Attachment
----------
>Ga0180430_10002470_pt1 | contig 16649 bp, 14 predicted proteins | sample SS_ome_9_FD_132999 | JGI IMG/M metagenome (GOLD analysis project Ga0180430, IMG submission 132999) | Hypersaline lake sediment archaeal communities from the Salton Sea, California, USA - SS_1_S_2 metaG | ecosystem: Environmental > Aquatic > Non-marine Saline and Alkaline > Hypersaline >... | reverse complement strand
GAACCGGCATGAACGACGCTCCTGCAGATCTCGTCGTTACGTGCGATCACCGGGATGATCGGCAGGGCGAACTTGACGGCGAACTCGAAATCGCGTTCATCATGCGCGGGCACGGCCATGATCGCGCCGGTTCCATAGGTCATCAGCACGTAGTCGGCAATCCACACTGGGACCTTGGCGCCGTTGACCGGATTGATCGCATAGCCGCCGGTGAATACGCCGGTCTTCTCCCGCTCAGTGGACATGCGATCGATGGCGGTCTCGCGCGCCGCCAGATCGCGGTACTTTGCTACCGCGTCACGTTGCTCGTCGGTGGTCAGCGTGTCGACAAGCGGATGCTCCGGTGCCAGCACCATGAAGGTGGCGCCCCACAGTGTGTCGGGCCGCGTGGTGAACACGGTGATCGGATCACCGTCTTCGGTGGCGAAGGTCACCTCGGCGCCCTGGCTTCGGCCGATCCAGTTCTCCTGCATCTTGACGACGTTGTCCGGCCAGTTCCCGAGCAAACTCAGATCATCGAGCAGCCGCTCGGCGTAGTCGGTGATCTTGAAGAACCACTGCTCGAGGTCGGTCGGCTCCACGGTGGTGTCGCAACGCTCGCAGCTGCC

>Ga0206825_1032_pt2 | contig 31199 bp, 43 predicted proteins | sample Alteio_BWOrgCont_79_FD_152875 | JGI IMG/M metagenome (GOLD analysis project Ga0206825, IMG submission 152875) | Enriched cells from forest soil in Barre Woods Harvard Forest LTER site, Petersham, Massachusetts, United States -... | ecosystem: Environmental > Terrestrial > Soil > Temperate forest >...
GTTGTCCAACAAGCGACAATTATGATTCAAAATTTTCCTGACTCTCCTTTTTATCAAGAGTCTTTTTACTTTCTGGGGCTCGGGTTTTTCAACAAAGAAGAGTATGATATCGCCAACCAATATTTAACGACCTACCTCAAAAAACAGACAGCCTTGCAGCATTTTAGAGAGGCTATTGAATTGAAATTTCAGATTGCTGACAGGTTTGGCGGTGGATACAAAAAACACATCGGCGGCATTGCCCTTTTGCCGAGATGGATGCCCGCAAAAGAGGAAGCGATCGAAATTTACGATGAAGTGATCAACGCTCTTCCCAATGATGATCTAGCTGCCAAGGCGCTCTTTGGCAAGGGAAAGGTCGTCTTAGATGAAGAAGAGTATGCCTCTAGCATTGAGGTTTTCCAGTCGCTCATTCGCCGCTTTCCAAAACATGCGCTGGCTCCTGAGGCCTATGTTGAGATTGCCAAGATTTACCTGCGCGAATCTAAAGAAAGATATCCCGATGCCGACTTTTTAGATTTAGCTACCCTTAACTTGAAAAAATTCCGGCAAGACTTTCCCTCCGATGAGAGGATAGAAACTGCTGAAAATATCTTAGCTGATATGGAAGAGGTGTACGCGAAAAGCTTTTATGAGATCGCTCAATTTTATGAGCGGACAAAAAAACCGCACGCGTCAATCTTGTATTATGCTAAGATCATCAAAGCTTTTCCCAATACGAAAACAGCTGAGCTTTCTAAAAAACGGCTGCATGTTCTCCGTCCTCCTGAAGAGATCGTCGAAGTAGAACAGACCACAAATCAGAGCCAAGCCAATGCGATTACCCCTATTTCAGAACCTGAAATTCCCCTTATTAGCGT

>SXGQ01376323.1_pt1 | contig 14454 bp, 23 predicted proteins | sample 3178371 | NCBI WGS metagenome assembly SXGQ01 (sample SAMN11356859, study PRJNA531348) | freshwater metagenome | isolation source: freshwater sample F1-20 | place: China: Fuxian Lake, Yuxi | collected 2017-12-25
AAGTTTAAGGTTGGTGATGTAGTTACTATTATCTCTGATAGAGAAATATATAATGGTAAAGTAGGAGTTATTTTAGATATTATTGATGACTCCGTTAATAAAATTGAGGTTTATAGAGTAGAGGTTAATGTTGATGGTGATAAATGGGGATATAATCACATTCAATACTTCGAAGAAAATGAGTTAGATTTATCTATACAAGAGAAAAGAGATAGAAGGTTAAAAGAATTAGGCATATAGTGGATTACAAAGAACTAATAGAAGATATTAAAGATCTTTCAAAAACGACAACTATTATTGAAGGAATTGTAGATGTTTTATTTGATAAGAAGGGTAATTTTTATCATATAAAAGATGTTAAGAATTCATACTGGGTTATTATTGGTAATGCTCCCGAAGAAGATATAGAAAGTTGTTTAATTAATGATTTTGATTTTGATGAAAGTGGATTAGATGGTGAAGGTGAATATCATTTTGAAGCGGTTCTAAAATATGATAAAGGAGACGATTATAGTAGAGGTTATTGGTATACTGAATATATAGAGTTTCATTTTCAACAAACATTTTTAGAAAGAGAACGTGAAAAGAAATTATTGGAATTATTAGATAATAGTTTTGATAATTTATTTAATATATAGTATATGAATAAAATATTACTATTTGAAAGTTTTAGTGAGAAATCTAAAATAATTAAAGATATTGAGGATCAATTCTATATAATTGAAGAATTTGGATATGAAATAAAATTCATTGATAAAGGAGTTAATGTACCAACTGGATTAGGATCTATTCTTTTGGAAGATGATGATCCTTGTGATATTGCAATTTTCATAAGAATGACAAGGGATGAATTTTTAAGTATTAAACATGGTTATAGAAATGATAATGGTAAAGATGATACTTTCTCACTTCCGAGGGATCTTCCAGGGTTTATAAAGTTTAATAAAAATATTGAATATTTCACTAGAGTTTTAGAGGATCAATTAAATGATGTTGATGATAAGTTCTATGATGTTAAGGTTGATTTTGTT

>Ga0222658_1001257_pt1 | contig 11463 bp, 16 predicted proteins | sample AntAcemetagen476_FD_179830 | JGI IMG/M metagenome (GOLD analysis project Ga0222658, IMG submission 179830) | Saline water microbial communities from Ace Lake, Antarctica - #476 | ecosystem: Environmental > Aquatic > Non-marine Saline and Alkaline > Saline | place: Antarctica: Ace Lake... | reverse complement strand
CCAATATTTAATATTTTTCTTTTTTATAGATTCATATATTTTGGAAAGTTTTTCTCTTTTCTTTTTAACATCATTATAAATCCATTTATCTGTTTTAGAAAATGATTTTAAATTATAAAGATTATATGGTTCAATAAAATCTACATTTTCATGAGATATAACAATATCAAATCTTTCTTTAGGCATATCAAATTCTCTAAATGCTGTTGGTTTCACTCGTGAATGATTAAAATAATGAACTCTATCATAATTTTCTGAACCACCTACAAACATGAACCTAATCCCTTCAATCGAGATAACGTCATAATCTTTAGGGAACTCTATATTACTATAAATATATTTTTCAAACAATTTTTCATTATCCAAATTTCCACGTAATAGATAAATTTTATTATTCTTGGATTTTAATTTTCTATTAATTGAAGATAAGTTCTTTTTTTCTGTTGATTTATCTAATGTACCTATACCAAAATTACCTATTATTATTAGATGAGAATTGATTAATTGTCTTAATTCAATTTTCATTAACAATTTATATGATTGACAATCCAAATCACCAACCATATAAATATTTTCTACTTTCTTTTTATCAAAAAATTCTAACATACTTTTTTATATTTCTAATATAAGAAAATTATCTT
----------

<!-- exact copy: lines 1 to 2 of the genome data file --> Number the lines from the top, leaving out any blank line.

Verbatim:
>Ga0180430_10002470_pt1 | contig 16649 bp, 14 predicted proteins | sample SS_ome_9_FD_132999 | JGI IMG/M metagenome (GOLD analysis project Ga0180430, IMG submission 132999) | Hypersaline lake sediment archaeal communities from the Salton Sea, California, USA - SS_1_S_2 metaG | ecosystem: Environmental > Aquatic > Non-marine Saline and Alkaline > Hypersaline >... | reverse complement strand
GAACCGGCATGAACGACGCTCCTGCAGATCTCGTCGTTACGTGCGATCACCGGGATGATCGGCAGGGCGAACTTGACGGCGAACTCGAAATCGCGTTCATCATGCGCGGGCACGGCCATGATCGCGCCGGTTCCATAGGTCATCAGCACGTAGTCGGCAATCCACACTGGGACCTTGGCGCCGTTGACCGGATTGATCGCATAGCCGCCGGTGAATACGCCGGTCTTCTCCCGCTCAGTGGACATGCGATCGATGGCGGTCTCGCGCGCCGCCAGATCGCGGTACTTTGCTACCGCGTCACGTTGCTCGTCGGTGGTCAGCGTGTCGACAAGCGGATGCTCCGGTGCCAGCACCATGAAGGTGGCGCCCCACAGTGTGTCGGGCCGCGTGGTGAACACGGTGATCGGATCACCGTCTTCGGTGGCGAAGGTCACCTCGGCGCCCTGGCTTCGGCCGATCCAGTTCTCCTGCATCTTGACGACGTTGTCCGGCCAGTTCCCGAGCAAACTCAGATCATCGAGCAGCCGCTCGGCGTAGTCGGTGATCTTGAAGAACCACTGCTCGAGGTCGGTCGGCTCCACGGTGGTGTCGCAACGCTCGCAGCTGCC